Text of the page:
Trump’s Impeachment: What Happens Next?

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Trump’s Impeachment: What Happens Next?

Trump and Ukraines leader, Zelensky

Trump and Ukraines leader, Zelensky

Trump and Ukraines leader, Zelensky

Trump and Ukraines leader, Zelensky

Bryana Sirisute-Popejoy, Editor-In-Chief

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On the 24th of September, 2019, Nancy Pelosi initiated an impeachment inquiry against Trump.

It all started with a single whistleblower, or someone who informs on a person/organization engaged in an illicit activity, who last August had warned that in a call, with Ukraine’s president, Volodymyr Zelenskiy, Trump urged the new government to launch a politically charged investigation against Joe Biden. 

There were two articles of impeachment against Trump, abuse of power and obstruction of Congress. The allegation of abuse of power came from Trump’s decision to withhold around 400 million dollars of approved military aid from Ukraine until the country would announce an investigation into former Vice President Joe Biden, who  was a rival to Trump at the start of the election season.

Trump had urged Zelensky to investigate both Biden, and his son, Hunter, who both worked for the Burisma Holdings, a Ukraine energy company. The allegation of obstruction of congress derived from Trump’s “lack of cooperation with the house inquiry into the Ukraine decision. Trump responded to the articles by tweeting, “WITCH HUNT!”

Pelosi stated in a “Dear Colleague” memo, “The weak response to these hearings has been, ‘Let the election decide.’ That dangerous position only adds to the urgency of our action, because the President is jeopardizing the integrity of the 2020 elections.” Pelosi states that letting the election decide would only add to the importance of their actions, due to Trump potentially doing something that may destroy it or cause it to fail. It can also allow Trump to potentially be re-elected.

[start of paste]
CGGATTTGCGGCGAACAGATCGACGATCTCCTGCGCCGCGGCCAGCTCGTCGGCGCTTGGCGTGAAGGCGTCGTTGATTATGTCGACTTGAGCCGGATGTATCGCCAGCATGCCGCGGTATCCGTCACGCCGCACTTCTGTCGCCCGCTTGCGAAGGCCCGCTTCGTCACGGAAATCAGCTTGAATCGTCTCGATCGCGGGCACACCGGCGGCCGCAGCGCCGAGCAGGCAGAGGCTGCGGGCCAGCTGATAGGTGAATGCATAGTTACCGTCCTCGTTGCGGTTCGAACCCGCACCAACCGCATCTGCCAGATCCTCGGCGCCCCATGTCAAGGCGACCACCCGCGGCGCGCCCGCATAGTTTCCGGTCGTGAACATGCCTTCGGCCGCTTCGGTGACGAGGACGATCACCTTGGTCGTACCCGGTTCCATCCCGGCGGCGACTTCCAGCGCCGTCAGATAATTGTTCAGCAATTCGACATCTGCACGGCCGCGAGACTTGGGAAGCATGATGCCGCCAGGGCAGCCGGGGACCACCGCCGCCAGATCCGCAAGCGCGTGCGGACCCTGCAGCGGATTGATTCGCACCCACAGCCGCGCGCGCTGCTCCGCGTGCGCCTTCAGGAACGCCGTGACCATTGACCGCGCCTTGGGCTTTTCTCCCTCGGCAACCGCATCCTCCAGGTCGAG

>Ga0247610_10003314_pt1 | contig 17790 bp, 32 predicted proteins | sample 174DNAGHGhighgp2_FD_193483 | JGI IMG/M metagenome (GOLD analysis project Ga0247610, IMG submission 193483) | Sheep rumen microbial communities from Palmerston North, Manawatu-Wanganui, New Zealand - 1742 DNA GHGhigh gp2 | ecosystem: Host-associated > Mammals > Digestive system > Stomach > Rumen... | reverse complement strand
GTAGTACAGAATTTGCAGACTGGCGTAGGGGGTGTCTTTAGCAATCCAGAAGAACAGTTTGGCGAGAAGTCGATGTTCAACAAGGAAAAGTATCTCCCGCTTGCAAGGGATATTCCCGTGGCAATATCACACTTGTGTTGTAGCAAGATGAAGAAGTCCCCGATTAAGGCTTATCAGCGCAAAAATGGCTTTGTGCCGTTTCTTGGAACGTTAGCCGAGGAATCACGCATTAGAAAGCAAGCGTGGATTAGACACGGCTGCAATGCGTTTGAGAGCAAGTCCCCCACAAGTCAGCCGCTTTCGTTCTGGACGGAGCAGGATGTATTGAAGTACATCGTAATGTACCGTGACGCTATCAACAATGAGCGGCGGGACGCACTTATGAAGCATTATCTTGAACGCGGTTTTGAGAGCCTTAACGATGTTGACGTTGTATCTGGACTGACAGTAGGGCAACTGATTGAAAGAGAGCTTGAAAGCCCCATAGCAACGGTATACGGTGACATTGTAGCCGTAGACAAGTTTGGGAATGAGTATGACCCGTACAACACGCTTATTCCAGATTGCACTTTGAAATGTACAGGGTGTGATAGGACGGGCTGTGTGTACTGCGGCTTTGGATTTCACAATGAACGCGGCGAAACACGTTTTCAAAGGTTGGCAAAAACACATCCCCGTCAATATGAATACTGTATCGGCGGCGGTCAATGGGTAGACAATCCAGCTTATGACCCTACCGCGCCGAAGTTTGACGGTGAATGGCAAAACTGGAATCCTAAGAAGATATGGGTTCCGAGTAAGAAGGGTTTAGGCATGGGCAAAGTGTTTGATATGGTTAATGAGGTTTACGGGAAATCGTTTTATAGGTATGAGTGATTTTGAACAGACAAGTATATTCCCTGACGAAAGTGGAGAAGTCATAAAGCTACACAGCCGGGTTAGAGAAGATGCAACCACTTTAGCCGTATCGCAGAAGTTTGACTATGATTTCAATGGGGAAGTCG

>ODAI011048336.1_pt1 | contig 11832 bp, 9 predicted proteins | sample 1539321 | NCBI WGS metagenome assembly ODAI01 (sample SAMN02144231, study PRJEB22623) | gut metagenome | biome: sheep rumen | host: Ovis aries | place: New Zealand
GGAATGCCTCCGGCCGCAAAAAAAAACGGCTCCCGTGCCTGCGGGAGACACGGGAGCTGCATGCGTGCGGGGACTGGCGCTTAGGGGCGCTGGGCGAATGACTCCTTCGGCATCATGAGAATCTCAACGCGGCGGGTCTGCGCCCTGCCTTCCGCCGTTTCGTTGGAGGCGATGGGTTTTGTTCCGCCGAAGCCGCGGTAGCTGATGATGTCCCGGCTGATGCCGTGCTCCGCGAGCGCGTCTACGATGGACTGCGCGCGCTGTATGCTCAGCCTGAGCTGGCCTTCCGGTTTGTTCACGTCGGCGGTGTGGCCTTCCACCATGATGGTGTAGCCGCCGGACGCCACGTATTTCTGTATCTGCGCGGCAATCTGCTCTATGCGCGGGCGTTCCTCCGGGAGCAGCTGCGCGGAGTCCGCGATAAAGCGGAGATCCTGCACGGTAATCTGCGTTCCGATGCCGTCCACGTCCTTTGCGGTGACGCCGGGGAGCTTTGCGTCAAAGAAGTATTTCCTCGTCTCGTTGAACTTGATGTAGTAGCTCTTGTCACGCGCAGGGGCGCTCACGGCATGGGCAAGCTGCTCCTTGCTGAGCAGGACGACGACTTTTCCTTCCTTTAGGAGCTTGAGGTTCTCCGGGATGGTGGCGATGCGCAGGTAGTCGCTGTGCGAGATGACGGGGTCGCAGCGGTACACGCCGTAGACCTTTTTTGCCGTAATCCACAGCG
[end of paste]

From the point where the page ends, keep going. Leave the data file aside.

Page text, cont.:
(courtesy of BBC) Impeachment process example of what would happen.

Impeachment is a political process outlined in the Constitution. It essentially provides a pathway for elected lawmakers to remove presidents whose actions are considered  to be such a “gross abuse of power,” that elected officials don’t want them to finish serving their term.

In the House of Representatives, there are currently 233 Democrats and 197 Republicans. If a simple majority of the House votes on the articles of impeachment and support it, then Trump is impeached and a trial begins in the Senate. If at least two-thirds of the nation’s senators vote against Trump, he would be removed from office. However, a high bar in the Senate is currently controlled by Republicans, which could potentially lead to Trump staying in office or even Trump being removed. We have yet to see what occurs and what the House and what the Senate votes on and whether Trump will be removed from office or not.